Meditation

This page is set up to provide instructions, resources, ideas, and guided meditations. Remember that the term meditation refers to a group of practices that essentially exercise the brain and the mind in a variety of domains. Although the term meditation used to have a Buddhist or Far-East connotation it is absolutely not unique to those traditions. Meditation practices exist in all mainstream and less known religious and spiritual traditions. This include Christianity, Judaism, Buddhism, Hinduism, Islam, and so on. Moreover, meditation can also be used as secular practice to exercise the brain and the mind and it is actually the more prevalent case in the USA these days.

The purpose of this segment is to guide people in using meditation practices to get a better control of their mind, to facilitate healthy brain neuroplastic changes, to develop coping skills,  to explore how the mind works, and how to improve our relationship with it. My best advice to you is to start experimenting with the first few practices and see how it goes. If you have questions. Feel free to contact us.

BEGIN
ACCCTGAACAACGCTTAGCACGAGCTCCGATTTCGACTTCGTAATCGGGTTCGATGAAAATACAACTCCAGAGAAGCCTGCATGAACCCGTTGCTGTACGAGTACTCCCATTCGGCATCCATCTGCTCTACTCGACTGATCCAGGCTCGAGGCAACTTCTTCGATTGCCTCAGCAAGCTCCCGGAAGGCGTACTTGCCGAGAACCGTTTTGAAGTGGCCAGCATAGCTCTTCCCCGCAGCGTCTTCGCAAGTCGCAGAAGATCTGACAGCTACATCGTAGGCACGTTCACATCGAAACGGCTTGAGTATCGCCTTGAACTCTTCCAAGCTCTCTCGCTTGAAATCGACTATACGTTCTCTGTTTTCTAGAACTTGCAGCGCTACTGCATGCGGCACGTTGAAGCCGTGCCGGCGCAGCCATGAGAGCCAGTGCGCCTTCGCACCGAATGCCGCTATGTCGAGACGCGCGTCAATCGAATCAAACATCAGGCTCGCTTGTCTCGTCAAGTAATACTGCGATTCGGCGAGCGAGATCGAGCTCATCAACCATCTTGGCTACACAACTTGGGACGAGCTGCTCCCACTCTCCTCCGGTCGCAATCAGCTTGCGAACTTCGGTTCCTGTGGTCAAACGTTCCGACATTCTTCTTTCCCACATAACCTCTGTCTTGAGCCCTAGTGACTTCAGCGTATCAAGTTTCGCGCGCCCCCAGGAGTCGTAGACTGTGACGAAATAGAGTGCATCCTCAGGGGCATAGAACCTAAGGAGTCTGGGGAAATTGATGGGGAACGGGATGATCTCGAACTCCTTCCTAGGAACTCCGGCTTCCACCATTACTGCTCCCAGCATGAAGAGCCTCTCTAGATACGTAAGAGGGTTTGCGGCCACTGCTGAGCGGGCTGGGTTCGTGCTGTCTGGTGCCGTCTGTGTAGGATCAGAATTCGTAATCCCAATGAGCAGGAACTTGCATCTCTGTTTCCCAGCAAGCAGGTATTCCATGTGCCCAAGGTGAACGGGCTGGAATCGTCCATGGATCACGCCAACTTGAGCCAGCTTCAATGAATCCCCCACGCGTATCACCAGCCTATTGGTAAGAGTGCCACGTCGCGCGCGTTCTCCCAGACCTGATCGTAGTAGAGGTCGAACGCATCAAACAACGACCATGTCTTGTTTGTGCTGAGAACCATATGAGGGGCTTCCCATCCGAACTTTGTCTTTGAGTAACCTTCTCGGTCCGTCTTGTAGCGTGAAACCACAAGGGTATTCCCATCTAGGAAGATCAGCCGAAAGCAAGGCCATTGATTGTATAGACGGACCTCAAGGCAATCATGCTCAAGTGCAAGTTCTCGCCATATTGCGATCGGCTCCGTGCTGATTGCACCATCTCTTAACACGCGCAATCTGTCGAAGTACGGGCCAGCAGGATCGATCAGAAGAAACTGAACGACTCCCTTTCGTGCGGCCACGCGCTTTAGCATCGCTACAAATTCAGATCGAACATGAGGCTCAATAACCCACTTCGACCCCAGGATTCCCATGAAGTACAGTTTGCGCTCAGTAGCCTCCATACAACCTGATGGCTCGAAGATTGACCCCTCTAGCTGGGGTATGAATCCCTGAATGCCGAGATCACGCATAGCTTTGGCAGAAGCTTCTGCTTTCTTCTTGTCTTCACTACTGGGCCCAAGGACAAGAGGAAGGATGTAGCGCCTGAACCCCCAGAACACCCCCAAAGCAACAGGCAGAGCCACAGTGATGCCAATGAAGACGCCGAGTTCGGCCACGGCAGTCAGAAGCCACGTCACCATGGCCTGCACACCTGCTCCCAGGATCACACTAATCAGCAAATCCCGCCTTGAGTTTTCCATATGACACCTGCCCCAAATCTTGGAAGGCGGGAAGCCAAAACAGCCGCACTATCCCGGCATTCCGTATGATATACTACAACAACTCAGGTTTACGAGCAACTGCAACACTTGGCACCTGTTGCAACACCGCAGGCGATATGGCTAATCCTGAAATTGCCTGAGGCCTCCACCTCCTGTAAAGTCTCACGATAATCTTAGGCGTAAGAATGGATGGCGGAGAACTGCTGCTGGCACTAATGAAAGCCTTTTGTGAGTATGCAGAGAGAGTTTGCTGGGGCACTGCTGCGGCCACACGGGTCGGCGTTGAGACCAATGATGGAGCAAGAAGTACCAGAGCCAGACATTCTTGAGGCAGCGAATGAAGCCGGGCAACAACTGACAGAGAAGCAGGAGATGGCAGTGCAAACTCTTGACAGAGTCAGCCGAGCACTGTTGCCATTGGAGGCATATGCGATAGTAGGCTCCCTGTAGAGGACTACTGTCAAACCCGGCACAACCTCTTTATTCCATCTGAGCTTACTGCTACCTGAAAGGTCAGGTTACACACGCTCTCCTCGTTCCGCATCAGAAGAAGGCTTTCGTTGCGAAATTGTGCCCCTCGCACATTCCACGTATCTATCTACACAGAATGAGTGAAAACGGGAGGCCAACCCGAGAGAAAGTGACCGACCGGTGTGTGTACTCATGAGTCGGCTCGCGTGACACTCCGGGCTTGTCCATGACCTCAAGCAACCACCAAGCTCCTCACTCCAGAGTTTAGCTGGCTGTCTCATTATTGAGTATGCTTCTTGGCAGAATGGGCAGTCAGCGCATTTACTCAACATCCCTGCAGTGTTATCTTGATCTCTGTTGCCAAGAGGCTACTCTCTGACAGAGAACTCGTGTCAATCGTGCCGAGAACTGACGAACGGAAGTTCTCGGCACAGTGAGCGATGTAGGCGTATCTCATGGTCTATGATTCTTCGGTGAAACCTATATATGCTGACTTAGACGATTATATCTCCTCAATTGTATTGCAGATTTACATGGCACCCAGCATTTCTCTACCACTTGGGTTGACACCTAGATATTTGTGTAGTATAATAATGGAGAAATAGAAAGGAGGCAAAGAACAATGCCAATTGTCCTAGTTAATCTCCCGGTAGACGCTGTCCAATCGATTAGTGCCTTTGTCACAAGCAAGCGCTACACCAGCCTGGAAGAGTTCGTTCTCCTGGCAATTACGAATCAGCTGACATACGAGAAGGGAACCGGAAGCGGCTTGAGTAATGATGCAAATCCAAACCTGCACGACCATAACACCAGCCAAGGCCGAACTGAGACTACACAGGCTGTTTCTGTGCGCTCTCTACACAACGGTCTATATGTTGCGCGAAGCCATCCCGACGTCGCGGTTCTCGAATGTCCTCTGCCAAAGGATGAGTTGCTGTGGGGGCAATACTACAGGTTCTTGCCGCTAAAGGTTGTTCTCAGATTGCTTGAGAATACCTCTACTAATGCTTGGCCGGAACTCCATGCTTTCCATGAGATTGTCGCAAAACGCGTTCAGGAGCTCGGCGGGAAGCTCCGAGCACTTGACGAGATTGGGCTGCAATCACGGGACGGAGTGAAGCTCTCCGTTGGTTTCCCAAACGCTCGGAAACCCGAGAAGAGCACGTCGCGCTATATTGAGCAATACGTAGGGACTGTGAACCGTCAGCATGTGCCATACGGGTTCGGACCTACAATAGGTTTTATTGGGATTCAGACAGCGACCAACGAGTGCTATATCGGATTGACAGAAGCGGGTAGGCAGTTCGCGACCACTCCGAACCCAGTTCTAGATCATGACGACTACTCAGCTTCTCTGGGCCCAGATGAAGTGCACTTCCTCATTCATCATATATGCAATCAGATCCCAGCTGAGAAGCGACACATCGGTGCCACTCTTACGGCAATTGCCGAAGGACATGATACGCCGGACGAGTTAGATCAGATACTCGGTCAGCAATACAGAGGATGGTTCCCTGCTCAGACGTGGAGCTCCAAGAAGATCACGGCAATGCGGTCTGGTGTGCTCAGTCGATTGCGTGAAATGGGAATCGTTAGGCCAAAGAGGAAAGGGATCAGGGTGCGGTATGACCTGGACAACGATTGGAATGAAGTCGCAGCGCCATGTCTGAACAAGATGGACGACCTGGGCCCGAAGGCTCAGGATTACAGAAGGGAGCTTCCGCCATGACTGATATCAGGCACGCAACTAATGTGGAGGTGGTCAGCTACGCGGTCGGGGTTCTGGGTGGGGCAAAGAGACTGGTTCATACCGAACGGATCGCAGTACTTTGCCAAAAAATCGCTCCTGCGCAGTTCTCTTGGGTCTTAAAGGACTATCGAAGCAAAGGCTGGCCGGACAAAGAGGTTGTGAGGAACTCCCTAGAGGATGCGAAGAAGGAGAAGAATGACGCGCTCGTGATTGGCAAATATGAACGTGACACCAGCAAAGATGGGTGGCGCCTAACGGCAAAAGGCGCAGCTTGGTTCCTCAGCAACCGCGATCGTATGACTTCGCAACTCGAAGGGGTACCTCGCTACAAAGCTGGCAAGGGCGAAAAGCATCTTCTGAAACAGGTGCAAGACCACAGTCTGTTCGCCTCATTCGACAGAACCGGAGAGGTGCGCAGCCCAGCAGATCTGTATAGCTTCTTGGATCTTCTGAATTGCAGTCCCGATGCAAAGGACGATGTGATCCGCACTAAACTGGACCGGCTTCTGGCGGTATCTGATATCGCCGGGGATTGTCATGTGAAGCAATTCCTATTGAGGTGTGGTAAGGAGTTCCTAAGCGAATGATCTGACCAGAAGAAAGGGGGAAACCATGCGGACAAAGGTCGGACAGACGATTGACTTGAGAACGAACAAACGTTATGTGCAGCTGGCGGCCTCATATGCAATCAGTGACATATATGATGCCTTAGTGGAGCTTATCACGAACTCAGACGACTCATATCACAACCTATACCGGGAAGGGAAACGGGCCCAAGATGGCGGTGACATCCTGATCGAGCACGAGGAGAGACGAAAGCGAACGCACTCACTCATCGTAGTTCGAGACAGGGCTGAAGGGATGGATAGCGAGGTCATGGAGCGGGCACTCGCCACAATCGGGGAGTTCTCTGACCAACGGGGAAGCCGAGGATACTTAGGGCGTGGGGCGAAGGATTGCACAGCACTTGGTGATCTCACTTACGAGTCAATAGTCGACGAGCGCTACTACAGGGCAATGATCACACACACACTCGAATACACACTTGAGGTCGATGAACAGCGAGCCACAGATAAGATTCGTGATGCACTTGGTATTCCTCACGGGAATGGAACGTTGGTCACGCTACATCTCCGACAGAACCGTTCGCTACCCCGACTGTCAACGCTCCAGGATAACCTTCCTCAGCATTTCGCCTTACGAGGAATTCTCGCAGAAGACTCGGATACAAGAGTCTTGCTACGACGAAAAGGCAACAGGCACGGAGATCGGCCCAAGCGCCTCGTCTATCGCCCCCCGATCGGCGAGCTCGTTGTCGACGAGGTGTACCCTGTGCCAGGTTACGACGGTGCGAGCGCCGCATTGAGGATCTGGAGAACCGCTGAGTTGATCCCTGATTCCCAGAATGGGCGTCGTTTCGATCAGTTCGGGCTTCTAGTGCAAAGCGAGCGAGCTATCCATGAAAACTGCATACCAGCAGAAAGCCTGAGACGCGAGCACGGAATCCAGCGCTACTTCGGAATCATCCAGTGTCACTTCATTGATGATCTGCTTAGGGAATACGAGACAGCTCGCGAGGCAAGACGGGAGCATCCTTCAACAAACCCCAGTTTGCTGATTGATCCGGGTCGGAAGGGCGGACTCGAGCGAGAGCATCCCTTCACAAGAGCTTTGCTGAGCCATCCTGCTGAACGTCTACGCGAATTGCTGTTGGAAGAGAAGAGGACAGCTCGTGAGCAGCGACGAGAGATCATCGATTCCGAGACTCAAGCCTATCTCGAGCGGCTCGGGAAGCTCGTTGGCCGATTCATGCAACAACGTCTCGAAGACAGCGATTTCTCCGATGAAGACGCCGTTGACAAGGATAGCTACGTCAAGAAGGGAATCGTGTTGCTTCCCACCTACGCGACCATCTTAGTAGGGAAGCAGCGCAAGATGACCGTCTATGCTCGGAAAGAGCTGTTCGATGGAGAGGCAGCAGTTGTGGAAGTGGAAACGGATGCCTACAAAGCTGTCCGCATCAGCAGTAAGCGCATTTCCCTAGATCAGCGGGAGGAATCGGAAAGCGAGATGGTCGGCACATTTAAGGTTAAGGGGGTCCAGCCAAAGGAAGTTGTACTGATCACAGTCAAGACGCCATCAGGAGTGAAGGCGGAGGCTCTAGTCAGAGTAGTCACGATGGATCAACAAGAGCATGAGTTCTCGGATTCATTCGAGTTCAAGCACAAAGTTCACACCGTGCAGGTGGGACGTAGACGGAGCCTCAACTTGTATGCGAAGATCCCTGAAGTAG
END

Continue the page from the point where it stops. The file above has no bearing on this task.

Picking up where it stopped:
Count the Breath

This meditation is a short beginner meditation aimed at getting you familiarized with the process of focusing your mind. The object of focus in this practice is the breathing process. By focusing your mind on the breathing and your body you are enhancing a part of your brain called the Insula and the parietal cortex to be aware of physical sensations and of meta-attention. That is the capacity to pay attention to attention, knowing when you get distracted. Start by following this guided meditation and then practice for periods of 10-15 minutes seeing how long you can count your breaths without getting completely distracted. Good luck!

Count Breath

Loving Kindness

As the brain is a neuroplastic organ, we can train it to increase our capacity for empathetic responses and deeper connection with people. We achieve that by practicing loving-kindness meditation in which we orient ourselves towards a kind attitude to others. This meditation has ancient roots in Far-East traditions but also in other major spiritual streams in the West. We start by using an object of meditation which is a person we care deeply about. Then, we progress by imaging a neutral person, then a person we might even dislike, and lastly and most difficult for many individuals, ourselves. There is no pass or fail here. Simply, practice as much as you can and develop your brain ability in this important skill.

You can read more about empathy in my blog post about Emotional Intelligence. Enjoy!

Loving Kindness

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